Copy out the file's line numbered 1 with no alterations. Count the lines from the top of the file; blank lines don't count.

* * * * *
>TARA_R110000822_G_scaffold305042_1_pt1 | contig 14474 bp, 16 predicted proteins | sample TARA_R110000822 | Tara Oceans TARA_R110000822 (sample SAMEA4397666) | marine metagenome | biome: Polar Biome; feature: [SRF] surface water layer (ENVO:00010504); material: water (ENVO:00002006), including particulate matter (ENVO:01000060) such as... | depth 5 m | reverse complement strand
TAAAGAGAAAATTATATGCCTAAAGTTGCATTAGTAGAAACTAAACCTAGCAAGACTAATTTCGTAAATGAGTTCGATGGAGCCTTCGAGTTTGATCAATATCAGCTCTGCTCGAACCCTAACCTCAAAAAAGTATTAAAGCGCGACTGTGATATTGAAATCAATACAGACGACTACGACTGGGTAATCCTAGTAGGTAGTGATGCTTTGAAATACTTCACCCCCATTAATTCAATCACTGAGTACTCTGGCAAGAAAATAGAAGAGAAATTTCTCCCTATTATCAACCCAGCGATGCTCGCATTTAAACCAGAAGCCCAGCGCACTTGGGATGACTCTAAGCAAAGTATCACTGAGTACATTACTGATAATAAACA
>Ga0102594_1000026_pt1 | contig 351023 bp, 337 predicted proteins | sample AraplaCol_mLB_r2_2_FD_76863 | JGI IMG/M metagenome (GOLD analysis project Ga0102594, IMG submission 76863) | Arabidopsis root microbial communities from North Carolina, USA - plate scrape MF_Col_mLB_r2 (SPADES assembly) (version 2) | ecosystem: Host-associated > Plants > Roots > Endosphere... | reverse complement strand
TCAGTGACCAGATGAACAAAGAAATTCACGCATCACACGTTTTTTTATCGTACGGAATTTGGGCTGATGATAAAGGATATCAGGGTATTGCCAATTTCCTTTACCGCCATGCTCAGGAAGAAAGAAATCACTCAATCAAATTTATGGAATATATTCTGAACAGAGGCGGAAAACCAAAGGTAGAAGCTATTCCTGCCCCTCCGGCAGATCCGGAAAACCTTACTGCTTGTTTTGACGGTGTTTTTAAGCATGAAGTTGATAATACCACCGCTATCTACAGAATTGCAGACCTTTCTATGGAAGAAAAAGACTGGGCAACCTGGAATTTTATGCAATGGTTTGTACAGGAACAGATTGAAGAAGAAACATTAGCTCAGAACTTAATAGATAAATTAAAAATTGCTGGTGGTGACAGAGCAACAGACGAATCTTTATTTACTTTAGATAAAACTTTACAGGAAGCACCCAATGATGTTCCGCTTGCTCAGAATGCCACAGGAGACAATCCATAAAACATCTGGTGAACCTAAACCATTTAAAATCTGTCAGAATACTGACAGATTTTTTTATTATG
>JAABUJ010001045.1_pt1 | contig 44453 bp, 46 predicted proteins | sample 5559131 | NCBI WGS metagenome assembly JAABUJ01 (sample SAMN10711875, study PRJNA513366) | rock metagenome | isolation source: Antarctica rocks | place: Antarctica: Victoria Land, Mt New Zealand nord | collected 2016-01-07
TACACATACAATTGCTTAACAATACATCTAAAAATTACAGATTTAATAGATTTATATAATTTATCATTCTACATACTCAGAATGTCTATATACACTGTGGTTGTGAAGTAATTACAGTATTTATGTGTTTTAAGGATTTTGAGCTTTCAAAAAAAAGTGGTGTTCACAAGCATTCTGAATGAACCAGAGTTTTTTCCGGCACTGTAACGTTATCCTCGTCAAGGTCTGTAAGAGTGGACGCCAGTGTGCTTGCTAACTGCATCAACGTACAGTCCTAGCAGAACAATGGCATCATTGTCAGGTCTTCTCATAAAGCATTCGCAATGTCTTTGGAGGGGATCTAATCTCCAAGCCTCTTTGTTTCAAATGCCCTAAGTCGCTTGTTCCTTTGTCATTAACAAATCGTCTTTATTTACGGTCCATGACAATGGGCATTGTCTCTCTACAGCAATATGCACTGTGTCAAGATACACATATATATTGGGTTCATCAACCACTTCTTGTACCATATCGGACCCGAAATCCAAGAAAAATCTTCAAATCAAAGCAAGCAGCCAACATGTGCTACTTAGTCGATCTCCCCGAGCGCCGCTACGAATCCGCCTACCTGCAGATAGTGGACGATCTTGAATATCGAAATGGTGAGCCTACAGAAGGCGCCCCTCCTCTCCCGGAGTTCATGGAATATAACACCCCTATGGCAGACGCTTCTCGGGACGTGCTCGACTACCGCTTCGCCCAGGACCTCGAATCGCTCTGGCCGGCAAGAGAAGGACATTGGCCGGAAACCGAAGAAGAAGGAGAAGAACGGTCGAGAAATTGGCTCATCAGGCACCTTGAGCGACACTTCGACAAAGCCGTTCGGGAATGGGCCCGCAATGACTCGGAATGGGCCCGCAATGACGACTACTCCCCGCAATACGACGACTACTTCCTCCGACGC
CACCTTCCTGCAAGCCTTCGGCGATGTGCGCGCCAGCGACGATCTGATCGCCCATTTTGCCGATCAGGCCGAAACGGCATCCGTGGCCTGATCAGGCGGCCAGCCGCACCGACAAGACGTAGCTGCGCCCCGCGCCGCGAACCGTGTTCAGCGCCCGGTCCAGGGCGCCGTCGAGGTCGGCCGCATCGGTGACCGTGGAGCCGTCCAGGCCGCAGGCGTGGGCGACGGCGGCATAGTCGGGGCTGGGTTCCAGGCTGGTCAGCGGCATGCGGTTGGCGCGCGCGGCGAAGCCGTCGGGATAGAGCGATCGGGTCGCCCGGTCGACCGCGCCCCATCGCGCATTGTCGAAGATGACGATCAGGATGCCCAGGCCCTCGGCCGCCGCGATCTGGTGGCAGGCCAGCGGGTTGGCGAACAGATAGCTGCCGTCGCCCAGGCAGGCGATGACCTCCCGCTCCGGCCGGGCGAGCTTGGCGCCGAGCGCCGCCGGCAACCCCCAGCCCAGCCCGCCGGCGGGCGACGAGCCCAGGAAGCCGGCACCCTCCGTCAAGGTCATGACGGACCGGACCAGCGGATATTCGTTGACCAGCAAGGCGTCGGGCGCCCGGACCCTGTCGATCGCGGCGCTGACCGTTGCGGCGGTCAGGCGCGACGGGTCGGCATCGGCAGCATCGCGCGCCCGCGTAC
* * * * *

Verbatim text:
>TARA_R110000822_G_scaffold305042_1_pt1 | contig 14474 bp, 16 predicted proteins | sample TARA_R110000822 | Tara Oceans TARA_R110000822 (sample SAMEA4397666) | marine metagenome | biome: Polar Biome; feature: [SRF] surface water layer (ENVO:00010504); material: water (ENVO:00002006), including particulate matter (ENVO:01000060) such as... | depth 5 m | reverse complement strand